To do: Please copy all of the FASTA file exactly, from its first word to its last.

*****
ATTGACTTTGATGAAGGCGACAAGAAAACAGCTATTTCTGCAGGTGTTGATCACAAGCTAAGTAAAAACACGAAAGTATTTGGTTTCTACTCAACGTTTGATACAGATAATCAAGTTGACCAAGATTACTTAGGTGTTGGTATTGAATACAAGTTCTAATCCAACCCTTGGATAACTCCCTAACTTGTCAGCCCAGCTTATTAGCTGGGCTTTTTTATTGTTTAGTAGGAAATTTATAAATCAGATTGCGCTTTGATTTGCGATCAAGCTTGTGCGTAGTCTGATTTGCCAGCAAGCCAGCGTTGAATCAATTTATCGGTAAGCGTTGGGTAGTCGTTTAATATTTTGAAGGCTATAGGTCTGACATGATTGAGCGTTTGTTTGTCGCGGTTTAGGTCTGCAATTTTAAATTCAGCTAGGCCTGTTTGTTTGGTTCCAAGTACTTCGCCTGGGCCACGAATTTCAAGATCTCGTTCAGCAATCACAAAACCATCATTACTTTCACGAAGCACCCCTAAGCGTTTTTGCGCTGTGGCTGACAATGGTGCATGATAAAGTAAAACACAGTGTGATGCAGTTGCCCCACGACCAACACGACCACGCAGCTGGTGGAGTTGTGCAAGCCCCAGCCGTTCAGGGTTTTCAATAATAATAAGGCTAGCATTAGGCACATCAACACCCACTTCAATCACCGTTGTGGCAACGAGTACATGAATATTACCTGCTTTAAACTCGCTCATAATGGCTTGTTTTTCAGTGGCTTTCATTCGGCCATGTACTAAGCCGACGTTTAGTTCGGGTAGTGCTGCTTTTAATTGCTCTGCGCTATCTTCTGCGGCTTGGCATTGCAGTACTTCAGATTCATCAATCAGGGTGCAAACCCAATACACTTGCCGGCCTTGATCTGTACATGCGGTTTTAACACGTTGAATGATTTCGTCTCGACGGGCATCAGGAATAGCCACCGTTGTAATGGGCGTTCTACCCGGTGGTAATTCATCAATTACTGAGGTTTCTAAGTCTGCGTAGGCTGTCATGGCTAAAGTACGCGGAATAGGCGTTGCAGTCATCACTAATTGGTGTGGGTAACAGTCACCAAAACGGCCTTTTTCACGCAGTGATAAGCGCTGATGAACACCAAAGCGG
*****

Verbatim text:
ATTGACTTTGATGAAGGCGACAAGAAAACAGCTATTTCTGCAGGTGTTGATCACAAGCTAAGTAAAAACACGAAAGTATTTGGTTTCTACTCAACGTTTGATACAGATAATCAAGTTGACCAAGATTACTTAGGTGTTGGTATTGAATACAAGTTCTAATCCAACCCTTGGATAACTCCCTAACTTGTCAGCCCAGCTTATTAGCTGGGCTTTTTTATTGTTTAGTAGGAAATTTATAAATCAGATTGCGCTTTGATTTGCGATCAAGCTTGTGCGTAGTCTGATTTGCCAGCAAGCCAGCGTTGAATCAATTTATCGGTAAGCGTTGGGTAGTCGTTTAATATTTTGAAGGCTATAGGTCTGACATGATTGAGCGTTTGTTTGTCGCGGTTTAGGTCTGCAATTTTAAATTCAGCTAGGCCTGTTTGTTTGGTTCCAAGTACTTCGCCTGGGCCACGAATTTCAAGATCTCGTTCAGCAATCACAAAACCATCATTACTTTCACGAAGCACCCCTAAGCGTTTTTGCGCTGTGGCTGACAATGGTGCATGATAAAGTAAAACACAGTGTGATGCAGTTGCCCCACGACCAACACGACCACGCAGCTGGTGGAGTTGTGCAAGCCCCAGCCGTTCAGGGTTTTCAATAATAATAAGGCTAGCATTAGGCACATCAACACCCACTTCAATCACCGTTGTGGCAACGAGTACATGAATATTACCTGCTTTAAACTCGCTCATAATGGCTTGTTTTTCAGTGGCTTTCATTCGGCCATGTACTAAGCCGACGTTTAGTTCGGGTAGTGCTGCTTTTAATTGCTCTGCGCTATCTTCTGCGGCTTGGCATTGCAGTACTTCAGATTCATCAATCAGGGTGCAAACCCAATACACTTGCCGGCCTTGATCTGTACATGCGGTTTTAACACGTTGAATGATTTCGTCTCGACGGGCATCAGGAATAGCCACCGTTGTAATGGGCGTTCTACCCGGTGGTAATTCATCAATTACTGAGGTTTCTAAGTCTGCGTAGGCTGTCATGGCTAAAGTACGCGGAATAGGCGTTGCAGTCATCACTAATTGGTGTGGGTAACAGTCACCAAAACGGCCTTTTTCACGCAGTGATAAGCGCTGATGAACACCAAAGCGG